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New Ulm man gets ‘sea legs’ on Great Lakes

February 8, 2009
Story by Fritz Busch

An enthralled reader of sea stories in his younger days in rural Manitowoc, Wis., R. E. Wehrwein lived out his early dreams on Great Lakes iron ore boats in the early 1970s.

As a youth, Wehrwein listened closely when his father and his employer discussed "sea stories" while they built a house for a second mate on a U.S. Steel boat.

His ore boat journey led him to the bottom of a stairway of an old Duluth hotel on a cool night in June 1970.

Article Photos

R. E. Wehrwein of New Ulm and his softbound book, “Deck Hand on the Great Lakes.” Printed in January 2006, books are available from Wehrwein.

"I was holed up there for several very long days due to a misunderstanding regarding exactly what document was needed by the U.S. Coast Guard (to be eligible to work on an iron ore boat)," wrote Wehrwein in his softbound book, "Deck Hand on the Great Lakes," self-published in January 2006.

"Most of the residents were old men. Some of them spent their days sitting around the lobby," he wrote. "The previous days were forgotten in my excitement. The cab pulled up. A short, swift ride later, I mounted the ladder and stepped into a new world. I was a deck hand on the (600-foot) D. G. Kerr."

The new world became chaotic when he was awakened between 4 and 5 a.m. the next morning and told to go to work.

Wehrwein got a promotion to second in command of the deck department his first day aboard ship.

One of the wheelmen got in a fight and either quit or was fired. His step-son, a deck hand, quit with him.

"Any deck hand is always ready to claim that, with the possible exception of the wiper, he is the only one on the boat who really works," wrote Wehrwein.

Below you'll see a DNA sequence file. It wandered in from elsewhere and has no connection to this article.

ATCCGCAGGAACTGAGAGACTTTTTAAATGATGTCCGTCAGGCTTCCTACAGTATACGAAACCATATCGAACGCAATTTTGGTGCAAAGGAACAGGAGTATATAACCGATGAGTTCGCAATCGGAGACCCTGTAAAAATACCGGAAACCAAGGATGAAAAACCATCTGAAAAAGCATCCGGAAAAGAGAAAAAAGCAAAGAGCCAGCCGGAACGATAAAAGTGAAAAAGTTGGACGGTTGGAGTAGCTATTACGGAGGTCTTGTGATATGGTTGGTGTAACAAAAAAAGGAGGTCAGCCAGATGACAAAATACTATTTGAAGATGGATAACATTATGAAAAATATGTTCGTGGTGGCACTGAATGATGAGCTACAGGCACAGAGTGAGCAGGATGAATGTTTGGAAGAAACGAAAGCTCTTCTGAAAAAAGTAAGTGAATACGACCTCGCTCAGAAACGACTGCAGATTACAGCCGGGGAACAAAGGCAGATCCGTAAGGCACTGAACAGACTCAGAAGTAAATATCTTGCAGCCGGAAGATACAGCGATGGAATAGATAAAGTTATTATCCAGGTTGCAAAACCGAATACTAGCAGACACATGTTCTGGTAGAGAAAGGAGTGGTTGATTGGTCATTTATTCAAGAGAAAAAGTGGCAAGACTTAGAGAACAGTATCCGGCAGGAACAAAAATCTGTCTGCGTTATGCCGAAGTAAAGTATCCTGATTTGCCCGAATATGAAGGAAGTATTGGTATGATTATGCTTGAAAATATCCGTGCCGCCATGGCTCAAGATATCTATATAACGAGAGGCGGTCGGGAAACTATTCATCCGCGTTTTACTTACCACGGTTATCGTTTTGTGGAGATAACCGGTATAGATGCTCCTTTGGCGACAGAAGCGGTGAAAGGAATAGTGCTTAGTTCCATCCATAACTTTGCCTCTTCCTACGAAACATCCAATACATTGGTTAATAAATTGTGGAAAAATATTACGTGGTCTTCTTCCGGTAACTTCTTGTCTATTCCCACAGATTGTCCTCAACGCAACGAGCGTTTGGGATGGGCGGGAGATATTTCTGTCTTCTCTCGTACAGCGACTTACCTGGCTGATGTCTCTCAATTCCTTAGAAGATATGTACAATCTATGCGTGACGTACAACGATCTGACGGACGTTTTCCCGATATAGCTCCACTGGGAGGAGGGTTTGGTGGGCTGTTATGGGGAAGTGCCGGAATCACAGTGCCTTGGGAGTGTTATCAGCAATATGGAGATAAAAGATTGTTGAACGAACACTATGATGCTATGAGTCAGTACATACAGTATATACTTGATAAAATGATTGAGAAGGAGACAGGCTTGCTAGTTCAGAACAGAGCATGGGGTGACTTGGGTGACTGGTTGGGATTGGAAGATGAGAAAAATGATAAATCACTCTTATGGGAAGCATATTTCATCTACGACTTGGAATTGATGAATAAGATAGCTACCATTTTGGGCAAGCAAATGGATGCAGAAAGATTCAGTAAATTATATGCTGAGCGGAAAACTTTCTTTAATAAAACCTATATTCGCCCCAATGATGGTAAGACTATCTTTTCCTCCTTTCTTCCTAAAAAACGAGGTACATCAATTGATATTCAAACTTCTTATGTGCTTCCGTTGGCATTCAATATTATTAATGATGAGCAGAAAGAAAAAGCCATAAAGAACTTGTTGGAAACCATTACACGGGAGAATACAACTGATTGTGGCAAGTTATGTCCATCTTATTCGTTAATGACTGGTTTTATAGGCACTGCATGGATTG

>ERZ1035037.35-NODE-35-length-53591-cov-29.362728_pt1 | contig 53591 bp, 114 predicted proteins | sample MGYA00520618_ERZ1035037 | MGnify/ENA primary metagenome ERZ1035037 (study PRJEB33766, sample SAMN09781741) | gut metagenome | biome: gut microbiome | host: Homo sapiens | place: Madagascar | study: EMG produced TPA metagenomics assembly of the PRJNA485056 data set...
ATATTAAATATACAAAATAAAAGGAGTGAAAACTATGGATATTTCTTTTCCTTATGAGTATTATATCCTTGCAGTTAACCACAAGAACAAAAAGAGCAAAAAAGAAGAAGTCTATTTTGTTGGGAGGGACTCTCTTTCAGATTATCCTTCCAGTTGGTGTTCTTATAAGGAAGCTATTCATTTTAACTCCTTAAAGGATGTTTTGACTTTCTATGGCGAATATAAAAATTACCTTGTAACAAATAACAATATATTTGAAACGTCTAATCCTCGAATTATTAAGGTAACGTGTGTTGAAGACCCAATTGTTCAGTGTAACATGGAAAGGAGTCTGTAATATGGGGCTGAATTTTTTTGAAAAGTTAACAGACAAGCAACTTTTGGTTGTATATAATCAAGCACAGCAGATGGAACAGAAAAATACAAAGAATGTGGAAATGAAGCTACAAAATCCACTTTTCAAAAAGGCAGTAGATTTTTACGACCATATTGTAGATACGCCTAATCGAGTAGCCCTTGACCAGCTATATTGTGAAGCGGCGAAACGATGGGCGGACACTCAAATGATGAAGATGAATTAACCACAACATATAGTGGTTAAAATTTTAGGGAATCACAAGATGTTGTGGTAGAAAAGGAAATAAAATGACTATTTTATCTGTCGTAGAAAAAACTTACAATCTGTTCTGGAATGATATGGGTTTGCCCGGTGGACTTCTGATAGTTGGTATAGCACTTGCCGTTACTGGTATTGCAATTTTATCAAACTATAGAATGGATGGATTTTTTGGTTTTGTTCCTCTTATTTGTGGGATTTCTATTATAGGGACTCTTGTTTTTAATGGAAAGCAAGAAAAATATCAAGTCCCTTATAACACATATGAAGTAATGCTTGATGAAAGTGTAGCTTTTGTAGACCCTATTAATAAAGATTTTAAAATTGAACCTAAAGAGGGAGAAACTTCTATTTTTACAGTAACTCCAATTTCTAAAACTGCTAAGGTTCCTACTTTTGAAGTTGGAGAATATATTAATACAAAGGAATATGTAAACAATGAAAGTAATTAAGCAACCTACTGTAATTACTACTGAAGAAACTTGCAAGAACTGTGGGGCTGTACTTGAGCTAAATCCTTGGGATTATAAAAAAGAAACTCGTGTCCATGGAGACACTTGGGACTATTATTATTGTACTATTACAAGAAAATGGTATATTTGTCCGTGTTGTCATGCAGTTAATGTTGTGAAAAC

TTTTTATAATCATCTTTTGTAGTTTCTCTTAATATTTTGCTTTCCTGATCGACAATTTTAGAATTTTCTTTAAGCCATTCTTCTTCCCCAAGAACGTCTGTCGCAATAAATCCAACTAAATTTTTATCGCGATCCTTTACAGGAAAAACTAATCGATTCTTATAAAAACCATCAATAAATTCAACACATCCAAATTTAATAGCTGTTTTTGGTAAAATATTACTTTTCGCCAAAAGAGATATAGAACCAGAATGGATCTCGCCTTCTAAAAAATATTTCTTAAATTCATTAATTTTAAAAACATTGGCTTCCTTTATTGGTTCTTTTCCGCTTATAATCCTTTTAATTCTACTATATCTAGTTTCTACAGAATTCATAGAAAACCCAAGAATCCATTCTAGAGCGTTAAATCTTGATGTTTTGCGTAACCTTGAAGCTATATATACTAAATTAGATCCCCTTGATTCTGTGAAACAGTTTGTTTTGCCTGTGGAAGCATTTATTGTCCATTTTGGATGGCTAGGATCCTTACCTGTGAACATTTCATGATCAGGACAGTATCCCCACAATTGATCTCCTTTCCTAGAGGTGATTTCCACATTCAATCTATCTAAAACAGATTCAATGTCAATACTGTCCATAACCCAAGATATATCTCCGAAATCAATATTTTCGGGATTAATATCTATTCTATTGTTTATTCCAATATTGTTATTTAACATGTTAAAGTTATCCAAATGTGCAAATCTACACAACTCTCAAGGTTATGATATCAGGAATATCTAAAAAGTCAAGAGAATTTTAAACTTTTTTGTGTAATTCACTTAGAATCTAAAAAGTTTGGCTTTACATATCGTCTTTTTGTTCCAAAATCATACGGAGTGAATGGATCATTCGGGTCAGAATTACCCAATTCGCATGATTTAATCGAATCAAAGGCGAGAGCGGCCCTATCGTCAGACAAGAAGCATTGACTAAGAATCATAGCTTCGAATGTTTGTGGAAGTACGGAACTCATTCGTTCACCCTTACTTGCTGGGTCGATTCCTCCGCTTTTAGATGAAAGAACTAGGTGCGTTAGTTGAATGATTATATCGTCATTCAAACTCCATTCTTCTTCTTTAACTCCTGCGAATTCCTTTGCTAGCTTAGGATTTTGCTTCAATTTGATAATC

"There is some truth to the claim...those higher up the ladder do less of the physical labor and bear more responsibility," he added.

Deck hands were busy when ore boats entered and left the port. Duties included opening and closing hatches, getting cables, the boom and ladder ready.

If there were no dock workers when the boat approached to tie up, deck hands were swung out over the side on a boom and lowered to the dock on a boom.

"It's exhilarating," wrote Wehrwein. "Then they catch the heavin' lines that are tossed to them from the boat and pull in heavy cables that, when placed on dock spiles, are used to stop the boat.

Pay was good, according to Wehrwein. He got 16 overtime hours on weekends if he was on the ship.

Food choices included pies, cakes, rolls, doughnuts, cookies, ice cream, ham, beef, pork, eggs and bacon.

Shipboard highlights included running aground in the fog just past the Soo Locks, downbound in the St. Mary's River.

The incident resulted in a couple small hull punctures. Leaks were repaired with thick concrete only after several deck hands were drenched in cold water.

On another occasion, two boats collided in fog and a swift current near the southern tip of Lake Huron.

One boat broke in half and almost immediately sank, but no lives were lost.

Wehrwein said he was never attracted to an ore boat career.

"My real love has always been books, and ore boats are not generally known for housing extensive libraries," he added.

Since becoming a pastor, much of his time has been spent on religious writing and publishing.

A part-time office worker at The Journal, Wehrwein's previous positions include a typing and later copy-editing job with the Rochester-based Agri News.

Prior to moving to New Ulm, Lutheran pastor work took the Wehrweins to Rochester, Mankato, Austin, Sanborn and Okabena.



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